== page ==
Professor Frances Lund of the School of Built Environment and Development Studies addressed the topic of extending social protection to informal workers when she spoke at the International Labour and Employment Relations Association (ILERA) World Labour Congress and Labour Conference in Cape Town.
The conference was held under the theme: The Changing World of Work: Implications for Labour and Employment Relations and Social Protection.
The ILERA conference aimed to generate interaction, communication and serve the needs and interests of the members and enable them to keep abreast of the latest developments in the employee and labour relations field; to continually upgrade skills and knowledge and to maintain expertise in the discipline.
Lund, who gave the ILERA keynote address, works in the Social Protection Programme in WIEGO - Women in Informal Employment: Globalising and Organising – which is a global research and advocacy organisation that supports organisations of poorer women who work in the informal economy.
In her address, she referred to the extent of informal employment as a share of non-agricultural employment in the global south.
Furthermore, she noted that the majority of poorer informal workers are self-employed, and that informal work is without legal protection or social security/social protection. ‘With a few exceptions, labour law does not reach informal workers. And it is unlikely that many informal workers will rapidly be formalised,’ she said.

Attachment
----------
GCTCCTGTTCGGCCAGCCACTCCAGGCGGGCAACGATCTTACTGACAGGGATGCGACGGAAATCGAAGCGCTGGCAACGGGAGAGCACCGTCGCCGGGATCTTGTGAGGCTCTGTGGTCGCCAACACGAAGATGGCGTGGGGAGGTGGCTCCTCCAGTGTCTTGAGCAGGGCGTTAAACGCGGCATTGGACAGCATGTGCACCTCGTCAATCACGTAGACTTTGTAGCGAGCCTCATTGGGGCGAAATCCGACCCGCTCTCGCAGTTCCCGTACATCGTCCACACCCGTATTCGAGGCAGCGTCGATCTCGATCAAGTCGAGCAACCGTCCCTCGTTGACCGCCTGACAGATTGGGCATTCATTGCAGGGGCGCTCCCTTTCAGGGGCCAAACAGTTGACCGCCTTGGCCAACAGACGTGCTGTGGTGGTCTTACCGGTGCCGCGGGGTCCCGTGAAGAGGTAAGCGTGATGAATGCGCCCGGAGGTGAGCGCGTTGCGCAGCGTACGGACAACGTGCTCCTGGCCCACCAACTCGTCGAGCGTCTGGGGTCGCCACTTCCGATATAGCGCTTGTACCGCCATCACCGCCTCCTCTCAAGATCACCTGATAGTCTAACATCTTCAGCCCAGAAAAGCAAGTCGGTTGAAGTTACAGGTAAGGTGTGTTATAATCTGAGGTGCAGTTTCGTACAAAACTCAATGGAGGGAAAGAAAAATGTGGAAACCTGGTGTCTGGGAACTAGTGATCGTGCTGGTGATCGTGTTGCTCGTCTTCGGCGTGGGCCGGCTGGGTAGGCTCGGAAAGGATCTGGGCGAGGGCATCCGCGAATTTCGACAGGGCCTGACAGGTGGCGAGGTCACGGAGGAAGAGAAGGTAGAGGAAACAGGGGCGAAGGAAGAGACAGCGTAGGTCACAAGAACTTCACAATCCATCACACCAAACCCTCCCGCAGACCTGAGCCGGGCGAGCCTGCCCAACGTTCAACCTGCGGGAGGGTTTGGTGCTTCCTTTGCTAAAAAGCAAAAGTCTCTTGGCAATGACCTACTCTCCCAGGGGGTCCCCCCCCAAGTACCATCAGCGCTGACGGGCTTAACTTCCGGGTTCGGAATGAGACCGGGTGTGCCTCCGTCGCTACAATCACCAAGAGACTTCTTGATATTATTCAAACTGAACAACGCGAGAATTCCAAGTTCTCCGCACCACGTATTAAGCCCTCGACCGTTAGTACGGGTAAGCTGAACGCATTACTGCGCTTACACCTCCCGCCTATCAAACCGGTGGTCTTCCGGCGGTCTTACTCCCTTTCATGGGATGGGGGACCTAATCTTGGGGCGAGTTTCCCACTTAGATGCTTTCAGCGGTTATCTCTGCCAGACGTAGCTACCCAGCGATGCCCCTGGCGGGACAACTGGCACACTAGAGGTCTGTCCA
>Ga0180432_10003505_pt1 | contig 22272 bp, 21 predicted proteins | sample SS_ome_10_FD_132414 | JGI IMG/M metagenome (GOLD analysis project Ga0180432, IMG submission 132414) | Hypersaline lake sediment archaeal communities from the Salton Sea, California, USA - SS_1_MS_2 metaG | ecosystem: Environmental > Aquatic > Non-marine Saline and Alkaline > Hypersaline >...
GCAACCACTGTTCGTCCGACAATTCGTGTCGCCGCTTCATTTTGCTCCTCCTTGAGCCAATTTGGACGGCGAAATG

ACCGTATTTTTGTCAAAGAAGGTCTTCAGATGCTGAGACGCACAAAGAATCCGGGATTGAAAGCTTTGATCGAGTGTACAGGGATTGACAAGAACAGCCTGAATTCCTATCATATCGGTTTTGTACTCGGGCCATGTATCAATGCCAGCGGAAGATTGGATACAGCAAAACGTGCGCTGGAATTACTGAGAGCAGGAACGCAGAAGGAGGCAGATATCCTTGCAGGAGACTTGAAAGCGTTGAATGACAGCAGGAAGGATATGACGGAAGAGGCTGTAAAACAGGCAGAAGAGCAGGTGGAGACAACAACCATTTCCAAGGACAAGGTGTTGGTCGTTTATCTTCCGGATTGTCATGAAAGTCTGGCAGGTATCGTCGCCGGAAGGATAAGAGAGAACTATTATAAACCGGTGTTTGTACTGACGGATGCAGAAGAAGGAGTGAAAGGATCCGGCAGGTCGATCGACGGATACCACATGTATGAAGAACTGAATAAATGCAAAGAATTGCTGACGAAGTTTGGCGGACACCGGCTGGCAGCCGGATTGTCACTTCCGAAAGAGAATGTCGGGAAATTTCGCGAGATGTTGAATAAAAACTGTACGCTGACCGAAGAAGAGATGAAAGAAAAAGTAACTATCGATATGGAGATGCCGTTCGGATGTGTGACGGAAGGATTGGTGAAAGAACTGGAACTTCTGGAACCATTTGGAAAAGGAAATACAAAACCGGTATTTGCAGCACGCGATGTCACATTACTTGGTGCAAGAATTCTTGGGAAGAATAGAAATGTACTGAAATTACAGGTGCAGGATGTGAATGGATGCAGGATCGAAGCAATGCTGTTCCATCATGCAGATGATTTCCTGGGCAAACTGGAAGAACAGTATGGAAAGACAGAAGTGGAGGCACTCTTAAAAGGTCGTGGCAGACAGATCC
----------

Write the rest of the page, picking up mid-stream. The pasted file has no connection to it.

Lund outlined three broad pathways to inclusion: legal routes, inclusion in existing social protection programmes, and representation of informal worker organisations in local, national and international policy bodies.
Several WIEGO affiliates from organisations of the working poor have been actively involved in policy reform. In Thailand, HomeNet Thailand was intensely involved over more than a decade in the national body that reformed the health system; and in India, the Self Employed Women’s Association has influenced policies for street traders, and has built up, over three decades, a large insurance scheme for members.
‘In most developing countries, there are more women than men in informal work,’ said Lund. ‘Men earn more in both formal and informal work and are more likely than women to employ others. Women experience a more defined and lower glass ceiling (upward mobility), and when entering the urban informal sector, men have more work experience than women. Where women have worked before, it is likely to have been in the domestic field.’
Lund and colleagues developed a method of analysis of value chains in industries in which it was possible to identify quite precisely at what points in the chain, through the continuum from formal to informal work, there was potential for extension of social protection to excluded informal workers.